“If every president, every governor, every minister, every commissioner took their job seriously, this country will not be where it was,” he stated.

“If people are willing to be ministers, commissioners, governors and presidents for eight years, and not tell us how they have improved our lives, we have a problem.”

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He charged politicians to be accountable to the people.

Sanusi asked Nigerians to take charge of the country, he said Africa’s most populous nation will not move forward until actual steps are taken.

The ex-CBN governor also spoke on why he usually criticises government policies he found not to be good enough, saying what many do not know is that he would have advised the officials privately for months before going public.

On the current administration, Sanusi said he warned the Federal Government of the dangers of its policies in 2015, especially how it would destroy the economy.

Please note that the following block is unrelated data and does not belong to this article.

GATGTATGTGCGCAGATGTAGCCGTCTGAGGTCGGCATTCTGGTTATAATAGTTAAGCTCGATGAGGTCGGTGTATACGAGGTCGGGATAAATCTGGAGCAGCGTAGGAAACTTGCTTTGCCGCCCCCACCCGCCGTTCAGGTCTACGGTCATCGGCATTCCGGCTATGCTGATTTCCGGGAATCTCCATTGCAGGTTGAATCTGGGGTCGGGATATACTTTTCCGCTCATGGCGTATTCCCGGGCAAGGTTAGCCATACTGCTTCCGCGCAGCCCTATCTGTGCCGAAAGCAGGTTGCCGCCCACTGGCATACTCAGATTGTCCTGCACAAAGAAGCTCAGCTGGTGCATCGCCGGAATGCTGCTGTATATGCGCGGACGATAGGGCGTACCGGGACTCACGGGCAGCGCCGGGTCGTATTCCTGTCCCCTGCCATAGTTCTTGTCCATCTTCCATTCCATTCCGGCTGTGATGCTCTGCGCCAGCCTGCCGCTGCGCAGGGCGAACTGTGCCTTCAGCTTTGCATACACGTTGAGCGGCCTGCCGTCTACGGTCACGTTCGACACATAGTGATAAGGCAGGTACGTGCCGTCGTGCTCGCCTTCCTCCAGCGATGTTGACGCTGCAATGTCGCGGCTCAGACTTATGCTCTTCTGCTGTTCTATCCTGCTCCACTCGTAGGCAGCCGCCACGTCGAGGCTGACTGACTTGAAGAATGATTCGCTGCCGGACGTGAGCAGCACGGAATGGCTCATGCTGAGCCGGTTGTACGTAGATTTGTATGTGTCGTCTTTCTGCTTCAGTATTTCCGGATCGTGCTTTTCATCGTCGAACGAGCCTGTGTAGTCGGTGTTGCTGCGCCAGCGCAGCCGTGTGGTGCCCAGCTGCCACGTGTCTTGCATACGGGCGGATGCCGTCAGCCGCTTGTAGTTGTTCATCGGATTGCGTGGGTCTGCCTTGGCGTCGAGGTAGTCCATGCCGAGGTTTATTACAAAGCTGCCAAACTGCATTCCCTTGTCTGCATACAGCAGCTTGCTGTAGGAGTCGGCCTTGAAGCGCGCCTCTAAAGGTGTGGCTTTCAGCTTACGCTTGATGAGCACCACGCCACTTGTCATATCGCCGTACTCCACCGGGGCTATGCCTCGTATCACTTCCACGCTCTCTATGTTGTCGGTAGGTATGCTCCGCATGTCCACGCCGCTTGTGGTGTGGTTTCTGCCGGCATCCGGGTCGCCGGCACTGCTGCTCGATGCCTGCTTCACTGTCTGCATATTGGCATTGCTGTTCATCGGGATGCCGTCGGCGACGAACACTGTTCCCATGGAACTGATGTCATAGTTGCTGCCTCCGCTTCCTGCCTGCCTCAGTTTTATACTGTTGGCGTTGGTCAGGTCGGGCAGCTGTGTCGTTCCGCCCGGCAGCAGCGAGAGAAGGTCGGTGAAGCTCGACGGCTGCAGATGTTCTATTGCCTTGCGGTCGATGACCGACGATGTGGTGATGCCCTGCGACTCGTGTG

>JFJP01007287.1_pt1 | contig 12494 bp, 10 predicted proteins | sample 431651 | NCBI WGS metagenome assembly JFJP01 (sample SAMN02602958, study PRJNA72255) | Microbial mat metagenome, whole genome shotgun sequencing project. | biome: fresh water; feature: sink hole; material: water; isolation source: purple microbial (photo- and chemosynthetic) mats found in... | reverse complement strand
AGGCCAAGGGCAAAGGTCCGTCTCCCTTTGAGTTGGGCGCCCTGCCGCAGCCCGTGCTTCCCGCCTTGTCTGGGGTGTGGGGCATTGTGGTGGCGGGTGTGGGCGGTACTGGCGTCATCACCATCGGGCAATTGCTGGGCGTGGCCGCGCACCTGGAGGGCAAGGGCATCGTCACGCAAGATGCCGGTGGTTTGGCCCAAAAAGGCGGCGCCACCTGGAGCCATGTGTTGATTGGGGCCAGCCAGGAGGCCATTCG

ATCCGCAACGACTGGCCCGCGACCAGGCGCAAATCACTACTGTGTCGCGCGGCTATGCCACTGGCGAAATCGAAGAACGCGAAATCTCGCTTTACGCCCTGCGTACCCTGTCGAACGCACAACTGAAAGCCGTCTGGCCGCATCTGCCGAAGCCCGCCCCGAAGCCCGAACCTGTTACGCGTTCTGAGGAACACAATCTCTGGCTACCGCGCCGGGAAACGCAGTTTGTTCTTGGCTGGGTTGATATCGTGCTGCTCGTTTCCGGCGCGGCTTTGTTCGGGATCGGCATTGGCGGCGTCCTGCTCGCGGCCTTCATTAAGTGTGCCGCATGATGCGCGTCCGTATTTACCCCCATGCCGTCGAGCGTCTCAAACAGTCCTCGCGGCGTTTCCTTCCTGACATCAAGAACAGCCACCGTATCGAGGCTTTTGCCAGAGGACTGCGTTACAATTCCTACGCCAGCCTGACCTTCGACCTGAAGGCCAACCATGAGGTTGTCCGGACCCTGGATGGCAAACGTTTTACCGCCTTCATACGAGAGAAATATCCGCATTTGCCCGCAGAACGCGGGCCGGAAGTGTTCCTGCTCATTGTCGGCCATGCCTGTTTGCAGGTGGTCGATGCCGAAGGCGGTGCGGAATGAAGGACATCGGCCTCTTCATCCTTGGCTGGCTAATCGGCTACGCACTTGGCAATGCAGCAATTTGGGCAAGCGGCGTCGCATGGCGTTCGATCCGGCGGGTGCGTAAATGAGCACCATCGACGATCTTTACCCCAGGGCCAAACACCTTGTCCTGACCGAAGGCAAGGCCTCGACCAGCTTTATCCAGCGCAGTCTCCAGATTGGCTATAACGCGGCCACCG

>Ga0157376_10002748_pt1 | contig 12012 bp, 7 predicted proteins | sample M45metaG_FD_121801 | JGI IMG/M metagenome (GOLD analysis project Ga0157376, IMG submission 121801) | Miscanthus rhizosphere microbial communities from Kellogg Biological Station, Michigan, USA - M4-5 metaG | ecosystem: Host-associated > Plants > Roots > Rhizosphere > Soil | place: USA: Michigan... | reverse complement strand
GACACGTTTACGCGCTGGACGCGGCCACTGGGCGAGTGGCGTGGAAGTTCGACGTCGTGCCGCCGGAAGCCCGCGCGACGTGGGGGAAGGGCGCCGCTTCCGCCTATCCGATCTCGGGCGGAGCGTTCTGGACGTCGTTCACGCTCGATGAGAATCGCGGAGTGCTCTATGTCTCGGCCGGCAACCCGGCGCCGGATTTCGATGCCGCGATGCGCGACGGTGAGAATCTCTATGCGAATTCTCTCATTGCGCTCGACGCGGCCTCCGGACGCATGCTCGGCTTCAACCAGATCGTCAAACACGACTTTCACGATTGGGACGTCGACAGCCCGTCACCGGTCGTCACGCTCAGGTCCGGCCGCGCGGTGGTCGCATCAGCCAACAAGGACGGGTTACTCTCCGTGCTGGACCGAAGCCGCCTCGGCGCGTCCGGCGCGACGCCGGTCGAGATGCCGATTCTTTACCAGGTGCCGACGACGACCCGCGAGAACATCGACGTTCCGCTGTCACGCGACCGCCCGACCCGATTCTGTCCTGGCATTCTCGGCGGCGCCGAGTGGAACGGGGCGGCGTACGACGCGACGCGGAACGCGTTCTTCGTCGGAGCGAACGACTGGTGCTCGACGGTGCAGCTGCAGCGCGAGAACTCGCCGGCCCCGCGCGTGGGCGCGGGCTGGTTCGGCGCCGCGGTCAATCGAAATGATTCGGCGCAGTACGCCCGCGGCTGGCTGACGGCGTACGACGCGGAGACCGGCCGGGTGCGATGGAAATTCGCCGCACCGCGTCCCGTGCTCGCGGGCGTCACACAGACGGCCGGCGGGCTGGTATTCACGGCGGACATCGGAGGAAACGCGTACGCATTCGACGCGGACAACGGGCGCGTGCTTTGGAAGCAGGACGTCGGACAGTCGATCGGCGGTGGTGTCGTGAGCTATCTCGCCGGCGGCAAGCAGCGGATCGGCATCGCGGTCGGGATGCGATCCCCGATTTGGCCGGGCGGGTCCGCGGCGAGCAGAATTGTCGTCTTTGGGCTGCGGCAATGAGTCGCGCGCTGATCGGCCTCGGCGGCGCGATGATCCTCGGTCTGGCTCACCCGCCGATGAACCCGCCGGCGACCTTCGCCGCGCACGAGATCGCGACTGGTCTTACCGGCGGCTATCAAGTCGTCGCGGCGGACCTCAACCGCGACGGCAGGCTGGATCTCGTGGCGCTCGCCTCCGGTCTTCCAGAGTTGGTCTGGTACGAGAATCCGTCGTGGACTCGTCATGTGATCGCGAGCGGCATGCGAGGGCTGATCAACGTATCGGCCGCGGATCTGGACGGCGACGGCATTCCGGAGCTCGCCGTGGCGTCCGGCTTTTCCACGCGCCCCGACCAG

“With the current administration, I spent the whole of 2015 and 2016 speaking to everybody who should be communicated to, and telling them that the economic policies they were pursuing were going to destroy the Nigerian economy.

“It was only when that failed that I spoke publicly, and we had to speak. Now the question which everybody is asking is should an Emir speak? The answer is yes and it depends on what you are speaking on,” he added.

According to Sanusi, he served as Chief Risk Officer at the United Bank for Africa, at First Bank, and also as CBN governor; as Emir of Kano for six years.

He stated that he would be ungrateful to God if he expressed regret or sadness over his removal as emir despite his position in life.

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Nigeria, three others top World Bank debtors’ list

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Minister of Finance, Budget and National Planning, Mrs Zainab Ahmed